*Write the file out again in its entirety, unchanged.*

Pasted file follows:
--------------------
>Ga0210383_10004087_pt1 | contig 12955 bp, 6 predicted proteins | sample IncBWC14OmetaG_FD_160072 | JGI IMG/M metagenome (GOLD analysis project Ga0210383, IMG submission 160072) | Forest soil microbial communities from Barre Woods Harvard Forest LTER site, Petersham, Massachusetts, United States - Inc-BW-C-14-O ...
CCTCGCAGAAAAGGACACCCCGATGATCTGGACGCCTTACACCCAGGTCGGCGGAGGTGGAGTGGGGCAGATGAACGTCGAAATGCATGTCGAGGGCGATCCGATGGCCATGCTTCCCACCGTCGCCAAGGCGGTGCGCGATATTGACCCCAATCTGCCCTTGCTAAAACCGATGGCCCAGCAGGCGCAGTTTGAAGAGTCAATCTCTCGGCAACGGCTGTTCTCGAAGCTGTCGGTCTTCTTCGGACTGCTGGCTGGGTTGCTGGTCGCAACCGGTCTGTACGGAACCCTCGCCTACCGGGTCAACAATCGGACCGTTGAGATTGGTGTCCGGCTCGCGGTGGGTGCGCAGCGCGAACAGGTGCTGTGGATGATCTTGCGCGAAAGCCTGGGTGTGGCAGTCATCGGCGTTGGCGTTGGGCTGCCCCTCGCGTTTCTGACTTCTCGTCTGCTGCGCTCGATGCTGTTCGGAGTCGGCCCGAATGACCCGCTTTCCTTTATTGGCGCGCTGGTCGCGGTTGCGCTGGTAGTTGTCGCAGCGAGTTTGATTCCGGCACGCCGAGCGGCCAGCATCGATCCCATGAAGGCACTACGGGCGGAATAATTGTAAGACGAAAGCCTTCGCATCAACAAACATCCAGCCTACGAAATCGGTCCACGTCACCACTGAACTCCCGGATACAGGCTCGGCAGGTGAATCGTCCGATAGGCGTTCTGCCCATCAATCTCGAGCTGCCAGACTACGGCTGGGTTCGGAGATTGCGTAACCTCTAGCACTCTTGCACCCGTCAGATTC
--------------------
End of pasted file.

>Ga0210383_10004087_pt1 | contig 12955 bp, 6 predicted proteins | sample IncBWC14OmetaG_FD_160072 | JGI IMG/M metagenome (GOLD analysis project Ga0210383, IMG submission 160072) | Forest soil microbial communities from Barre Woods Harvard Forest LTER site, Petersham, Massachusetts, United States - Inc-BW-C-14-O ...
CCTCGCAGAAAAGGACACCCCGATGATCTGGACGCCTTACACCCAGGTCGGCGGAGGTGGAGTGGGGCAGATGAACGTCGAAATGCATGTCGAGGGCGATCCGATGGCCATGCTTCCCACCGTCGCCAAGGCGGTGCGCGATATTGACCCCAATCTGCCCTTGCTAAAACCGATGGCCCAGCAGGCGCAGTTTGAAGAGTCAATCTCTCGGCAACGGCTGTTCTCGAAGCTGTCGGTCTTCTTCGGACTGCTGGCTGGGTTGCTGGTCGCAACCGGTCTGTACGGAACCCTCGCCTACCGGGTCAACAATCGGACCGTTGAGATTGGTGTCCGGCTCGCGGTGGGTGCGCAGCGCGAACAGGTGCTGTGGATGATCTTGCGCGAAAGCCTGGGTGTGGCAGTCATCGGCGTTGGCGTTGGGCTGCCCCTCGCGTTTCTGACTTCTCGTCTGCTGCGCTCGATGCTGTTCGGAGTCGGCCCGAATGACCCGCTTTCCTTTATTGGCGCGCTGGTCGCGGTTGCGCTGGTAGTTGTCGCAGCGAGTTTGATTCCGGCACGCCGAGCGGCCAGCATCGATCCCATGAAGGCACTACGGGCGGAATAATTGTAAGACGAAAGCCTTCGCATCAACAAACATCCAGCCTACGAAATCGGTCCACGTCACCACTGAACTCCCGGATACAGGCTCGGCAGGTGAATCGTCCGATAGGCGTTCTGCCCATCAATCTCGAGCTGCCAGACTACGGCTGGGTTCGGAGATTGCGTAACCTCTAGCACTCTTGCACCCGTCAGATTC